So, at General Convention 1789, which Bishop Provoost didn’t attend, Bishop Seabury served as the president of the House of Bishops because he was the first one consecrated. He and Bishop White worked quite diligently on updating the Book of Common Prayer to replace everything related to the British Crown. After much talking, editing, voting, and more talking with the other members of the General Convention, they eventually added a Scottish Communion Service. Many people believe this was added as part of a deal Bishop Seabury made with the Scottish Church. But he had favored the wording of that service over the English version since his younger days. Others agreed that it had it’s place in the prayer book.

Bishop White did several things to encourage the inclusion of the Bishop Seabury and the Scottish Episcopate, some quietly some quite outspokenly. He had to, what with Bishop Provoost being all negative about the lineage of the Scottish Church, and Bishop Seabury’s character in public letters, no less!

Okay, fast forward to General Convention 1792, where there is now a third bishop consecrated in England, Bishop Madison of Virginia. There was also Rev’d Thomas John Claggett who was elected Bishop of Maryland and had applied for consecration at General Convention.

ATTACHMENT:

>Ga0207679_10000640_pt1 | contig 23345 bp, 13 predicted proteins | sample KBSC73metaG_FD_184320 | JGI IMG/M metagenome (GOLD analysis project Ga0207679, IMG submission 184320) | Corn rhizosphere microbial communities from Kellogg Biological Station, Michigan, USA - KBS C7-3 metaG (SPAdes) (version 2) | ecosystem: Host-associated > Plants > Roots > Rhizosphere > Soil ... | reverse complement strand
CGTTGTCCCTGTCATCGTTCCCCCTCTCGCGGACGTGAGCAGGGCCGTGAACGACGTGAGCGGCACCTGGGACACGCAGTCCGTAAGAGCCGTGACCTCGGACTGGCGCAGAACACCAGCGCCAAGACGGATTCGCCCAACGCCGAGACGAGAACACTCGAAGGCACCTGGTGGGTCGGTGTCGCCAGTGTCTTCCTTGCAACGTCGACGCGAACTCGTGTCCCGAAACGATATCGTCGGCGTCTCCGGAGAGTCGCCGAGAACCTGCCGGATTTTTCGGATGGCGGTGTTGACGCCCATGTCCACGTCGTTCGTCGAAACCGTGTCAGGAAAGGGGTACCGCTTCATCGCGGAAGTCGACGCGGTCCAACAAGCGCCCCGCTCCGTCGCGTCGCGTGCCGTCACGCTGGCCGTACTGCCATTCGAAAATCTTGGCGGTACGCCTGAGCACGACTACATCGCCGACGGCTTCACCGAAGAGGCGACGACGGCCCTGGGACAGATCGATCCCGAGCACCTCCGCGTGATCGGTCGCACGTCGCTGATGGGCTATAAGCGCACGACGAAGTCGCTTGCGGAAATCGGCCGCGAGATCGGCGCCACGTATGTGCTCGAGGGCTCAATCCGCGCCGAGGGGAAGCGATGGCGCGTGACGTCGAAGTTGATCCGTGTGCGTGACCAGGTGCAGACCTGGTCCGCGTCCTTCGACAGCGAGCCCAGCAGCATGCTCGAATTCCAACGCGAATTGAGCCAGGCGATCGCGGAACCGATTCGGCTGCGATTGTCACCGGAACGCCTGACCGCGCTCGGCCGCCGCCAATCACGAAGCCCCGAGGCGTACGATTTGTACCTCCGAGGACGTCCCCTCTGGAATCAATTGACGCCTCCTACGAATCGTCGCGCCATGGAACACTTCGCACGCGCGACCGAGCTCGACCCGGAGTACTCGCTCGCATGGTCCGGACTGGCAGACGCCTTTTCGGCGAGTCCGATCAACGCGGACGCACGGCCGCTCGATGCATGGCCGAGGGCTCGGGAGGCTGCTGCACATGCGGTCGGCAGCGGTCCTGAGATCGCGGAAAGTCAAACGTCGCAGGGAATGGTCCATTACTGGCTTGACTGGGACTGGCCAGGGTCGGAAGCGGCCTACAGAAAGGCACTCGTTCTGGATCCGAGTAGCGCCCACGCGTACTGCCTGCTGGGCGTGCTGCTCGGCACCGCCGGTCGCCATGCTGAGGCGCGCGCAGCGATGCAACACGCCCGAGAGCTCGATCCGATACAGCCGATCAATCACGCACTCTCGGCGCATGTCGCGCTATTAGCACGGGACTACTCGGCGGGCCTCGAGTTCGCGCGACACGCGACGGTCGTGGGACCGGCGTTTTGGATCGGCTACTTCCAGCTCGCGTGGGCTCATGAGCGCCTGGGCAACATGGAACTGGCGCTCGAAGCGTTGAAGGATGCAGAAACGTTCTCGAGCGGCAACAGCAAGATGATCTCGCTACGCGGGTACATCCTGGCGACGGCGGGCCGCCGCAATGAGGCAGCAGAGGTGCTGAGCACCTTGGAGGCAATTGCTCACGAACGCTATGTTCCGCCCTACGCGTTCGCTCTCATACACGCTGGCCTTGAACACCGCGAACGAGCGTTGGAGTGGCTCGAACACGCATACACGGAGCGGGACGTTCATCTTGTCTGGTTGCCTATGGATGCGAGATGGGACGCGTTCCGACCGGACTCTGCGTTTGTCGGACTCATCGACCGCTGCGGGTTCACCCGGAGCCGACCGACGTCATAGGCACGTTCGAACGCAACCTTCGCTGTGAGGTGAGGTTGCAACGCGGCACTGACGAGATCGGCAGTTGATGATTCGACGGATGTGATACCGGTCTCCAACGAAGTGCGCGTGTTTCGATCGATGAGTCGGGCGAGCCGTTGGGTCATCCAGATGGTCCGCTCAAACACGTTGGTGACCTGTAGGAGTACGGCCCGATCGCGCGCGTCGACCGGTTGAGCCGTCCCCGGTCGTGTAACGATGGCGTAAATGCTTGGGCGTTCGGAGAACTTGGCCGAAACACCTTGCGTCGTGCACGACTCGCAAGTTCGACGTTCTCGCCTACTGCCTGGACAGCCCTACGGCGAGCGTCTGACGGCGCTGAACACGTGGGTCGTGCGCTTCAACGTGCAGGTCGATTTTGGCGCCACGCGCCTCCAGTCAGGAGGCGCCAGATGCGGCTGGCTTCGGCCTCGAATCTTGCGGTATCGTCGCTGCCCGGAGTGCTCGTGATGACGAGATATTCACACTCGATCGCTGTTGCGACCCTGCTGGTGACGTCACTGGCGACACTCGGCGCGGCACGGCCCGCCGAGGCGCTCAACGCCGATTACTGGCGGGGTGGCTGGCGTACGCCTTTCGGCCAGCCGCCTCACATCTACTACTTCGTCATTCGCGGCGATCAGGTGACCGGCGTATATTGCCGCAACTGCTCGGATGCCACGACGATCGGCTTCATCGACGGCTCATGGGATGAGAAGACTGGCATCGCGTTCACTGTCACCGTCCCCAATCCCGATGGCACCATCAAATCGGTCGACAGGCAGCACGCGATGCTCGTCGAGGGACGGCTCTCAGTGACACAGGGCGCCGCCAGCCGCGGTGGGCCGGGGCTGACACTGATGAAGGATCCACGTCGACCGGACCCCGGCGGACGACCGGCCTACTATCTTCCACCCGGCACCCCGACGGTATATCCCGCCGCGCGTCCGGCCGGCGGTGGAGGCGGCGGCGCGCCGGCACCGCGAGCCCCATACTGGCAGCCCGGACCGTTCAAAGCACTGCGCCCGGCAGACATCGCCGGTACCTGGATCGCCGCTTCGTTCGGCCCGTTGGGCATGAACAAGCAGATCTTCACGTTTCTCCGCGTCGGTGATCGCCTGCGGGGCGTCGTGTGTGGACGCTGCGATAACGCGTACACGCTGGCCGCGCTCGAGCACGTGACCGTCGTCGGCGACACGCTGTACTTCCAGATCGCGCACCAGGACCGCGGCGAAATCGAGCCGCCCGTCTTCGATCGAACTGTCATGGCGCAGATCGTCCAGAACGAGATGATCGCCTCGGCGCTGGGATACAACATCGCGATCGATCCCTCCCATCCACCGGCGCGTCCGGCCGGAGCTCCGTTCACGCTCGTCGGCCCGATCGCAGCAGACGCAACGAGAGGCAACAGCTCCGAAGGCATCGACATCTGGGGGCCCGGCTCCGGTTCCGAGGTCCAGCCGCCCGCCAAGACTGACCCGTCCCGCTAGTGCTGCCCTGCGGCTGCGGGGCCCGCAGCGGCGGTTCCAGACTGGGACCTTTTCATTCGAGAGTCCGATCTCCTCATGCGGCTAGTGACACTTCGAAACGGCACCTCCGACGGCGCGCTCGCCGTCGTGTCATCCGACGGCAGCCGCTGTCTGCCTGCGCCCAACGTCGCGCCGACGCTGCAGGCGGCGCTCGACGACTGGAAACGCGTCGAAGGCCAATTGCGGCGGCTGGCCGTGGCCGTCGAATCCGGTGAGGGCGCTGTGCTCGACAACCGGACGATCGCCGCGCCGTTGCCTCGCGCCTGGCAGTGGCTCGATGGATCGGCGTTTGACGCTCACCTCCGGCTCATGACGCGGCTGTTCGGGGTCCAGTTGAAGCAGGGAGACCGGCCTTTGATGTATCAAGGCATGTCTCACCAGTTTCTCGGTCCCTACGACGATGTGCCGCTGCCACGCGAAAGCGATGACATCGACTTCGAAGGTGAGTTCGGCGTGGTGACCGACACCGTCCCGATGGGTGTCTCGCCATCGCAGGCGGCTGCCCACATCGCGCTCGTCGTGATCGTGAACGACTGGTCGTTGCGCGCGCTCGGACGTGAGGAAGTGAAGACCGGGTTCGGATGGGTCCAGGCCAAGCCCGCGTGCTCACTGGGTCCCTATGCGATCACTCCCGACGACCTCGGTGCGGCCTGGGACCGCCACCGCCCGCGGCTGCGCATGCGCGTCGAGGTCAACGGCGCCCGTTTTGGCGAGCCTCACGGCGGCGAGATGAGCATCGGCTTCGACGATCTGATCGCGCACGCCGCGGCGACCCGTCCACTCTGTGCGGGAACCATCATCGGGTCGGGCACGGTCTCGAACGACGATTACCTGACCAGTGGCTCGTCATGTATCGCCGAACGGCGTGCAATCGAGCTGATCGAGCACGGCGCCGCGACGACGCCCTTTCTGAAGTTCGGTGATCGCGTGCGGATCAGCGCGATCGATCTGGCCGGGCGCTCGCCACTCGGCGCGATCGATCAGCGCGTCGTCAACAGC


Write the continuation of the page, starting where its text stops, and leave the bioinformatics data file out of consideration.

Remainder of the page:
Now, Bishop Provoost was so put out that Bishop Seabury was the president of the House of Bishops, that was pretty much all he could focus on. But, our Bishop Seabury who had waited ever so patiently for the moment yet to come, essentially said, Your turn!

So when it was time to lay hands of consecration upon Rev’d Claggett of Maryland, Bishop Provoost officiated and didn’t seem to care one whit that Bishop Seabury was involved, as long as they had three English-consecrated bishops doing the job, one more didn’t seem to matter to him. But it did matter. Bishop Seabury worked and waited eight years from the moment of his own consecration to make sure that the Scottish Church lineage merged with the English Church lineage forming one solid American Episcopal Church from that time hence.

Bishop Seabury wrote in his journal on September 20, 1792:

At this Convention, the Right Reverend Dr. Claggett of Maryland was consecrated a Bishop; in Trinity Church, by Bps. Provoost, White, Madison, and Seabury. All Glory be ascribed to God for his goodness to his Church in the American States. In his goodness I confide for the continuance of that holy Episcopate which is now begun to be communicated in this Country. May it redound to his glory, and the good of his Church, through Jesus Christ. Amen.” – William, Chapter XXI

On top of all that, Bishop White stepped up again and arranged for Bishop Seabury to join him in visiting Bishop Provoost at his home where they all got along famously. I really like this Bishop White fellow.

And then, Bishop Seabury returned to New London where he continued his good works as Bishop of Connecticut and Rhode Island, Rector of St. James Church, father, and grandfather: